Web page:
Andrew Grotto

Research Fellow
Biography: 

Andrew J. Grotto is a Research Fellow at the Hoover Institution and the William J. Perry International Security Fellow at the Center for International Security and Cooperation, both at Stanford University.

Grotto’s research interests center on the national security and international economic dimensions of America’s global leadership in information technology innovation, and its growing reliance on this innovation for its economic and social life. He is particularly interested in the allocation of responsibility between the government and the privater sector for defending against cyber threats, especially as it pertains to critical infrastructure; cyber-enabled information operations as both a threat to, and a tool of statecraft for, liberal democracies; opportunities and constraints facing offensive cyber operations as a tool of statecraft, especially those relating to norms of sovereignty in a digitally connected world; and governance of global trade in information technologies.

Before coming to Stanford, Grotto was the Senior Director for Cybersecurity Policy at the White House in both the Obama and Trump Administrations. His portfolio spanned a range of cyber policy issues, including defense of the financial services, energy, communications, transportation, health care, electoral infrastructure, and other vital critical infrastructure sectors; cybersecurity risk management policies for federal networks; consumer cybersecurity; and cyber incident response policy and incident management. He also coordinated development and execution of technology policy topics with a nexus to cyber policy, such as encryption, surveillance, privacy, and the national security dimensions of artificial intelligence and machine learning. 

At the White House, he played a key role in shaping President Obama’s Cybersecurity National Action Plan and driving its implementation. He was also the principal architect of President Trump’s cybersecurity executive order, “Strengthening the Cybersecurity of Federal Networks and Critical Infrastructure.”

Grotto joined the White House after serving as Senior Advisor for Technology Policy to Commerce Secretary Penny Pritzker, advising Pritzker on all aspects of technology policy, including Internet of Things, net neutrality, privacy, national security reviews of foreign investment in the U.S. technology sector, and international developments affecting the competitiveness of the U.S. technology sector.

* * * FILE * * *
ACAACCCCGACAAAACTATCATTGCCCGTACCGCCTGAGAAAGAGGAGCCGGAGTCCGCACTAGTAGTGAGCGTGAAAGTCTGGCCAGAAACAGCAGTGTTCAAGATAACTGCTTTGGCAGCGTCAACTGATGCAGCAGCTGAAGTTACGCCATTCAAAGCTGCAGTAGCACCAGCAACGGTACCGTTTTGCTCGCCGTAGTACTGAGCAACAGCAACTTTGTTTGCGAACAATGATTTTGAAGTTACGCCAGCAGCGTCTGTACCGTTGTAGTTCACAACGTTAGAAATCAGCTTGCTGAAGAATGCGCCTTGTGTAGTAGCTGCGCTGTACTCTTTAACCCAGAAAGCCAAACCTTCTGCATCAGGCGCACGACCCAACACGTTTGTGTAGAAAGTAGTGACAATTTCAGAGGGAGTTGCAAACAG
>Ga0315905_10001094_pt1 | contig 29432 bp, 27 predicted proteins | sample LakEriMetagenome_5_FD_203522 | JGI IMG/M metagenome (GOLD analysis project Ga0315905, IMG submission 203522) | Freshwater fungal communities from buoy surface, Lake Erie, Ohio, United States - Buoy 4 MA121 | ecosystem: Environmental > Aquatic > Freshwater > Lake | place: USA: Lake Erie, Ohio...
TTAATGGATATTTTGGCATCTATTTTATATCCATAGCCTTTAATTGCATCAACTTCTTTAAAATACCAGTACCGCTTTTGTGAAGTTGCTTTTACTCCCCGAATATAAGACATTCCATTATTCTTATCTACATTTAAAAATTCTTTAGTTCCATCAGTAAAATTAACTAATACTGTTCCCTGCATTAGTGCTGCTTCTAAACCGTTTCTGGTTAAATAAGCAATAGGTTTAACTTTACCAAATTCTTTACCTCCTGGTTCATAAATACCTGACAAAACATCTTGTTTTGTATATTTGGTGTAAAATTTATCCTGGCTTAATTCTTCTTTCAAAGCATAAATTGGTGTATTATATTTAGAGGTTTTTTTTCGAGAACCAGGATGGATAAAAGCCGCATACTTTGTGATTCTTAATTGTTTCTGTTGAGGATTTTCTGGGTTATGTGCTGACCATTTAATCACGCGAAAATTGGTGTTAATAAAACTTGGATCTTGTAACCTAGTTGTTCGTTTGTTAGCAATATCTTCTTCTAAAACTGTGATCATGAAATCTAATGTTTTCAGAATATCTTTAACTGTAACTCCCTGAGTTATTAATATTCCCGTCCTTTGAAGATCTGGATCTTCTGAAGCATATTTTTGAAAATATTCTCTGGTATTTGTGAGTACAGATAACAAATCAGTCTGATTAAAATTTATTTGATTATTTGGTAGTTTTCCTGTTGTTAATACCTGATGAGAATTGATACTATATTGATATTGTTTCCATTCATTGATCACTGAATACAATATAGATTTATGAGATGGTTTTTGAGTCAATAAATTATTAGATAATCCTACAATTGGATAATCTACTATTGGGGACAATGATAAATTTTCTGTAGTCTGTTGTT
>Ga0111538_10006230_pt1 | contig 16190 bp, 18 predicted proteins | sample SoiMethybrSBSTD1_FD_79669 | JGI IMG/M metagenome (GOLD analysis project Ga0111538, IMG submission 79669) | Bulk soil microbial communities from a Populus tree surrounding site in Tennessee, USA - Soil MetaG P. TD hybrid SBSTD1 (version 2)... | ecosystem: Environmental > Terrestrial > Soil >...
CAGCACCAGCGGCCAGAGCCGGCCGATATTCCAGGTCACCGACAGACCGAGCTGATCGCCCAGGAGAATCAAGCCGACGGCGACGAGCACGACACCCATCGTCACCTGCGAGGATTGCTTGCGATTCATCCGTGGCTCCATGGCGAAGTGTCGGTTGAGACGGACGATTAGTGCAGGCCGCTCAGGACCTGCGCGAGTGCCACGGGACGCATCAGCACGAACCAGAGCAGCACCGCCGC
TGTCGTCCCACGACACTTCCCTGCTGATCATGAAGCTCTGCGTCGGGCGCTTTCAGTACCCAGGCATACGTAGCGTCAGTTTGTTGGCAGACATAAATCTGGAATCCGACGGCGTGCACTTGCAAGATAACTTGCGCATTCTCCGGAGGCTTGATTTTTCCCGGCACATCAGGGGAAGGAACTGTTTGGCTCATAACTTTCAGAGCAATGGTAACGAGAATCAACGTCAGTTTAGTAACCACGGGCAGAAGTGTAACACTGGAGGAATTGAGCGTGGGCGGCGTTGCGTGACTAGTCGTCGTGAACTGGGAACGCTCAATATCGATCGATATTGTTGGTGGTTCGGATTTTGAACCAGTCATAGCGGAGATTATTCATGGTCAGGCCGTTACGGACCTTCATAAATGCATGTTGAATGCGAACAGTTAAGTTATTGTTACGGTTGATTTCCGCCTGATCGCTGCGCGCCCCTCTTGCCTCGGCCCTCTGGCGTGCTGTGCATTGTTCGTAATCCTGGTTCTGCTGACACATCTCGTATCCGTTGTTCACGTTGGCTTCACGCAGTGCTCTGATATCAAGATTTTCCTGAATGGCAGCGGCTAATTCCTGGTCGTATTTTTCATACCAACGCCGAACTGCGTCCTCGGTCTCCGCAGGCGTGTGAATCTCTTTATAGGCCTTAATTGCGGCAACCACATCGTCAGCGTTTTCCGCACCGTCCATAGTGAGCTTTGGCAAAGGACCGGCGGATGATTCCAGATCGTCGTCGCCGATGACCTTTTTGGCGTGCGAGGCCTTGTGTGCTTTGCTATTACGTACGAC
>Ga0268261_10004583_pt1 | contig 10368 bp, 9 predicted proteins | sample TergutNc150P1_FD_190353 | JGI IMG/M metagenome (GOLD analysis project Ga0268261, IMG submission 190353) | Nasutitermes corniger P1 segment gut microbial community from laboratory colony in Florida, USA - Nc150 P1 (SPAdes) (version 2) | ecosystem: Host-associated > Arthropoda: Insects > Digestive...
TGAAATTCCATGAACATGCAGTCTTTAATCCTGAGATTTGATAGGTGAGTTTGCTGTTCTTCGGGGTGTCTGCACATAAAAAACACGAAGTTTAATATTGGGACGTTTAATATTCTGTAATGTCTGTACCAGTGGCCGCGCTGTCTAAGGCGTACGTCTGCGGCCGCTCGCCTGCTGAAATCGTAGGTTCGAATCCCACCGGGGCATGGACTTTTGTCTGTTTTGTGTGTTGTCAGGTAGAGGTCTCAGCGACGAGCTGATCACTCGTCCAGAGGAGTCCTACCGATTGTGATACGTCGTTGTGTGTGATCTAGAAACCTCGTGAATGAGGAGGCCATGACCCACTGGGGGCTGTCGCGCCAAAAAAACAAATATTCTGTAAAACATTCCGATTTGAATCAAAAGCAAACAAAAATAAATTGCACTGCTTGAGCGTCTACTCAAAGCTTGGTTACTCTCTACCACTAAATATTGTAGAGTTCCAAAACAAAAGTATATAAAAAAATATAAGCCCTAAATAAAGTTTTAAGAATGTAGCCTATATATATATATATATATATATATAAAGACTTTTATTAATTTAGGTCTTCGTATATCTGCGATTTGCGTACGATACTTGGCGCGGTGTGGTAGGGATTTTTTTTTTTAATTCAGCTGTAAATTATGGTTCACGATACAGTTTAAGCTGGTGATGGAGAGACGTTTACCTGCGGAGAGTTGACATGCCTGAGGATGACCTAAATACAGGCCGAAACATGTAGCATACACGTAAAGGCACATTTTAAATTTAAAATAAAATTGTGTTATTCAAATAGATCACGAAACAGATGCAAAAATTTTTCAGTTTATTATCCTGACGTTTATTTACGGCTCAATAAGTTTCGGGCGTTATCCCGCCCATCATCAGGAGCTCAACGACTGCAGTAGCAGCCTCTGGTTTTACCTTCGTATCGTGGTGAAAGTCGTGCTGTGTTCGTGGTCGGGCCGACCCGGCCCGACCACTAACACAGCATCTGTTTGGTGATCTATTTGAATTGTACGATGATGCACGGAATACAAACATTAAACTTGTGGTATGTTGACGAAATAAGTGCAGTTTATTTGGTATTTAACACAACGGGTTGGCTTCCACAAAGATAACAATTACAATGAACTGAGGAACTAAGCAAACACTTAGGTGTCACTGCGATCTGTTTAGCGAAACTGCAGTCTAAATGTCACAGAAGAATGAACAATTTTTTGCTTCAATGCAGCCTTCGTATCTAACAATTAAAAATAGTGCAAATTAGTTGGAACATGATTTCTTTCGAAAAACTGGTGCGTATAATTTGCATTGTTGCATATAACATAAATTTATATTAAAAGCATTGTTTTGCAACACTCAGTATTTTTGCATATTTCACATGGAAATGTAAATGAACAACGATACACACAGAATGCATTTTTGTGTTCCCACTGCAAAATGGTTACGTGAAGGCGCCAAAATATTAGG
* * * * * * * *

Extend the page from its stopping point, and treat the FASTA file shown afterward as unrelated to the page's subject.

Grotto worked on Capitol Hill prior to the Executive Branch, as a member of the professional staff of the Senate Select Committee on Intelligence. He served as then-Chairman Dianne Feinstein’s lead staff overseeing cyber-related activities of the intelligence community and all aspects of NSA’s mission. He led the negotiation and drafting of the information sharing title of the Cybersecurity Act of 2012, which later served as the foundation for the Cybersecurity Information Sharing Act that President Obama signed in 2015. He also served as committee designee first for Senator Sheldon Whitehouse and later for Senator Kent Conrad, advising the senators on oversight of the intelligence community, including of covert action programs, and was a contributing author of the “Committee Study of the Central Intelligence Agency’s Detention and Interrogation Program.”

Before his time on Capitol Hill, Grotto was a Senior National Security Analyst at the Center for American Progress, where his research and writing focused on U.S. policy towards nuclear weapons - how to prevent their spread, and their role in U.S. national security strategy.

Grotto received his JD from the University of California at Berkeley, his MPA from Harvard University, and his BA from the University of Kentucky.

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Analysis and Commentary

U.S. Policy Toolkit For Kaspersky Labs

by Andrew Grottovia Lawfare
Thursday, March 15, 2018

In February, the White House attributed “the most destructive and costly cyberattack in history,” a summer 2017 attack affecting critical infrastructure and other victims around the world, to Russian intelligence services. The malicious code used in the attack, known as NotPetya, permanently encrypts the data on the computers that it has infected, essentially destroying them.

Hearing on Cybersecurity and California Elections

by Andrew Grottovia Joint Informational Hearing of the California Legislature
Wednesday, March 7, 2018

Hoover Institution fellow Andrew Grotto's testimony before a Joint Informational Hearing of the California Legislature on “Cybersecurity and California Elections.”